• public interface MyComponentLocal extends javax.ejb.EJBLocalObject, MyComponent
    the MyComponent interface has been added here to ensure all shared methods are supported through the local interface: all methods defined in the MyComponent interface must be overriden here to remove the java.rmi.RemoteException declaration; if you forget this step your application server should warn you when you deploy this EJB.

This is harder to say than to put in practice and the advantages are:

  • one place for shared creation methods: if you add a method to MyComponentHome interface you automatically get it on the remote home and if you forget to override it in the local home (to remove the java.rmi.RemoteException) your application server will warn you on your first deployment;
  • one place for shared functional methods: if you add a method to MyComponent interface you automatically get it on the remote interface and if you forget to override it in the local interface (to remove the java.rmi.RemoteException) your application server will warn you on your first deployment;
  • your clients will no more have to deal with remote or local differences as they will use the MyComponent interface (unless they need some methods not available on both interfaces)
  • you can still produce different interfaces for local and remote deployments;
  • your implementation will always implement the required methods;
  • you can switch between local and remote deployment using the ejb-ref directive (in your web.xml or in your ejb.xml)
  • you can have a ServiceLocator like the following one which completely masks the remote vs local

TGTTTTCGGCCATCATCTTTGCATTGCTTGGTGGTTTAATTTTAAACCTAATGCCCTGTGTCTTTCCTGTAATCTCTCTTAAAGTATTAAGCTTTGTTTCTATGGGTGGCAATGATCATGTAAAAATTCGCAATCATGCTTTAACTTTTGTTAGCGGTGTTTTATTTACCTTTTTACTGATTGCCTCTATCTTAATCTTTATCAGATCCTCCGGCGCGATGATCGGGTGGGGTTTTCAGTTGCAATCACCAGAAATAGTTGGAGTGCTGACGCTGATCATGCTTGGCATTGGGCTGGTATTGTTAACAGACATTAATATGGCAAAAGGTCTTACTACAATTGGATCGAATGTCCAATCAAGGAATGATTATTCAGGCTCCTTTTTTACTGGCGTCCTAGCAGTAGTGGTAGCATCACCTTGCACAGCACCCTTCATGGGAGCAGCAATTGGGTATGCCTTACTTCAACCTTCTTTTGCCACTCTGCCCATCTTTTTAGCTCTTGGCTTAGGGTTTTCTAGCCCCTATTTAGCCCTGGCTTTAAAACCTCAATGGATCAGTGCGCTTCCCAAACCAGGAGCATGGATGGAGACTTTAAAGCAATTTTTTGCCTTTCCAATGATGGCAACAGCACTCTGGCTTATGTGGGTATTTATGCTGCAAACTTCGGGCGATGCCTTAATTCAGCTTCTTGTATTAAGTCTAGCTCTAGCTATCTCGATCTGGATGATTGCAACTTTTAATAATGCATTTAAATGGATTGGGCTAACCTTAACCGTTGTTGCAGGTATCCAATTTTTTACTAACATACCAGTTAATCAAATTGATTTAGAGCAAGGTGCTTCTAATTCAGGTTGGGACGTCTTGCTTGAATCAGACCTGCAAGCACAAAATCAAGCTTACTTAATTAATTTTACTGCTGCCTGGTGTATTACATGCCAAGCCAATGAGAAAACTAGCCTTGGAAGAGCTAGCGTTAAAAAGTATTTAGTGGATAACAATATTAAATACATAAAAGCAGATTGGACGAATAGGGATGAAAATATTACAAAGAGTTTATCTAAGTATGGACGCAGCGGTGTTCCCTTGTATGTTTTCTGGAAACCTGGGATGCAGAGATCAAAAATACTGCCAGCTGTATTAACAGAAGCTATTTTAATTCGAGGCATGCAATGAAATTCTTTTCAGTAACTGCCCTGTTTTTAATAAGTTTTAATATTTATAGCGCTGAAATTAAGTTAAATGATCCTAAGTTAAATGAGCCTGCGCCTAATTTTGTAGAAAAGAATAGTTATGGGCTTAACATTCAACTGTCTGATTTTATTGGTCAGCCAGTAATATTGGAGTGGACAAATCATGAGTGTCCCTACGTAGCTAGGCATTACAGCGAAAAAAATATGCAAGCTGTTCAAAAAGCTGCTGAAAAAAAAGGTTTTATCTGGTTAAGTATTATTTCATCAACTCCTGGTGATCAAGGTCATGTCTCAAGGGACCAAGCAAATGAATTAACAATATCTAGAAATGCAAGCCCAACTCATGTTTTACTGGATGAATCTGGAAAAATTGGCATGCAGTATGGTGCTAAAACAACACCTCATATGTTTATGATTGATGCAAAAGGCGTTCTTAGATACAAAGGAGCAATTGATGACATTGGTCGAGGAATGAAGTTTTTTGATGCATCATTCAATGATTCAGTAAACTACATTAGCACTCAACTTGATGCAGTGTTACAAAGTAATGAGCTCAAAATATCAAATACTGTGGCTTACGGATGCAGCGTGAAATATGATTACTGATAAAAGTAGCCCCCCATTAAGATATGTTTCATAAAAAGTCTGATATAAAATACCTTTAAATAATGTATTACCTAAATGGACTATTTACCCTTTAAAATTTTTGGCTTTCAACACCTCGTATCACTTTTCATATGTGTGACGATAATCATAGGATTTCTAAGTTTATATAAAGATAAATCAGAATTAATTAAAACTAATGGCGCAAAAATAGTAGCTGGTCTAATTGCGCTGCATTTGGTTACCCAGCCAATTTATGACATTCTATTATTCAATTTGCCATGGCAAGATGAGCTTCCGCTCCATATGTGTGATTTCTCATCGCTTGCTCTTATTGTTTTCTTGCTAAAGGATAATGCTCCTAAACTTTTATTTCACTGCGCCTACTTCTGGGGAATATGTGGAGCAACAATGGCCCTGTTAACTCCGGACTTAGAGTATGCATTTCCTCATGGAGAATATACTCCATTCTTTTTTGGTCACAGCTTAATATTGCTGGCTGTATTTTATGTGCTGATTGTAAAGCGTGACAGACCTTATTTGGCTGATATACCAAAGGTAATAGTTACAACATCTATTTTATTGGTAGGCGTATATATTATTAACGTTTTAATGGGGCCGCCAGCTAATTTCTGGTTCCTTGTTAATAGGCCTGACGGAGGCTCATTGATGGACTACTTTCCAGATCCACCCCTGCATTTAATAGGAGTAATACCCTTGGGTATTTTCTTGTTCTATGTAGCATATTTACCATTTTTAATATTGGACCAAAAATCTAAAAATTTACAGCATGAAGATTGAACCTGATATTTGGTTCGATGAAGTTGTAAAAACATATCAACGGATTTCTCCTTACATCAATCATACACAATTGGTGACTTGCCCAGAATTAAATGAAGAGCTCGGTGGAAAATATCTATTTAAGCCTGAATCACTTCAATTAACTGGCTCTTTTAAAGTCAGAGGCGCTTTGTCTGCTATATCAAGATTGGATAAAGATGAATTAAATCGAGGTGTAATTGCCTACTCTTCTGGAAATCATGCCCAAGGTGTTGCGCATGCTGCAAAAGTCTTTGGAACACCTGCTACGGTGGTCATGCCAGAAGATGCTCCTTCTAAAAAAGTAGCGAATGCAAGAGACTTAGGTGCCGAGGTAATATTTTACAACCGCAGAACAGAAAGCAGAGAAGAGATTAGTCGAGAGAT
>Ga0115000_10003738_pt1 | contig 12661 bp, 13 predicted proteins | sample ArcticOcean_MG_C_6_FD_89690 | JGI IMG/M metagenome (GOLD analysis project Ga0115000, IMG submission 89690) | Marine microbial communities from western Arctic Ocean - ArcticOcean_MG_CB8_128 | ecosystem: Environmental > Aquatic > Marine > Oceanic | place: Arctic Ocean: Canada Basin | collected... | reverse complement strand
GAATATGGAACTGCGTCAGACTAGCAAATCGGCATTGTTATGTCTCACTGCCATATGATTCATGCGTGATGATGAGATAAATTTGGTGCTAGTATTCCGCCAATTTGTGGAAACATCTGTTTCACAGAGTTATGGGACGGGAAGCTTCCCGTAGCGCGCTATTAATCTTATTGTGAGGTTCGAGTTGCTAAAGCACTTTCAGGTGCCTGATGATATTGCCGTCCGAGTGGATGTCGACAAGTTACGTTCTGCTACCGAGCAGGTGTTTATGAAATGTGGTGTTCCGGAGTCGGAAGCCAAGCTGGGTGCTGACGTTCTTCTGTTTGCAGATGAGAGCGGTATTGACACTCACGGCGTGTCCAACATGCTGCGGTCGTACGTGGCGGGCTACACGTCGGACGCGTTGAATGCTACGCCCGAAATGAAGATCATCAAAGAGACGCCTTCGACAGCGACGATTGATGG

public class MyComponentServiceLocator {
   public final static String MY_COMPONENT_LOCATION = "ejb/myComponent";
   public static MyComponent get(Properties properties) throws NamingException, CreateException, RemoteException {
        InitialContext context = new InitialContext(properties);
       MyComponentHome home = (MyComponentHome)context.lookup("java:comp/env/" + MY_COMPONENT_LOCATION);
       return home.create();
   }
}

If you don’t want to deal with the ejb-ref at all you can consider the following ServiceLocator implementation which allows any deployment combination and automatically uses the local interface if available (with lesser performances as two JNDI lookups are performed in the worst case)

public class MyComponentServiceLocator {
   public final static String MY_COMPONENT_LOCATION = "ejb/myComponent";
   public static MyComponent get(Properties properties) throws NamingException, CreateException, RemoteException {
       try {
            return MyComponentServiceLocator.getLocal(properties);
       } catch (Exception e) {
            return MyComponentServiceLocator.getRemote(properties);
       }
   }
   public static MyComponentLocal getLocal(Properties properties) throws NamingException, CreateException {
       InitialContext context = new InitialContext(properties);
       MyComponentLocalHome home = (MyComponentRemoteHome)context.lookup(MY_COMPONENT_LOCATION + "/local");
       return home.create();
   }
   public static MyComponentRemote getRemote(Properties properties) throws NamingException, CreateException, RemoteException {
       InitialContext context = new InitialContext(properties);
       MyComponentRemoteHome home = (MyComponentRemoteHome)context.lookup(MY_COMPONENT_LOCATION + "/remote");
       return home.create();
   }
}

Be careful, the last solution can produce unwanted exception traces in your application server when the local lookup fails: those exceptions are normal unless produced by the remote lookup. Those unwanted exceptions can bring you mad when you try to understand why your EJB is not working.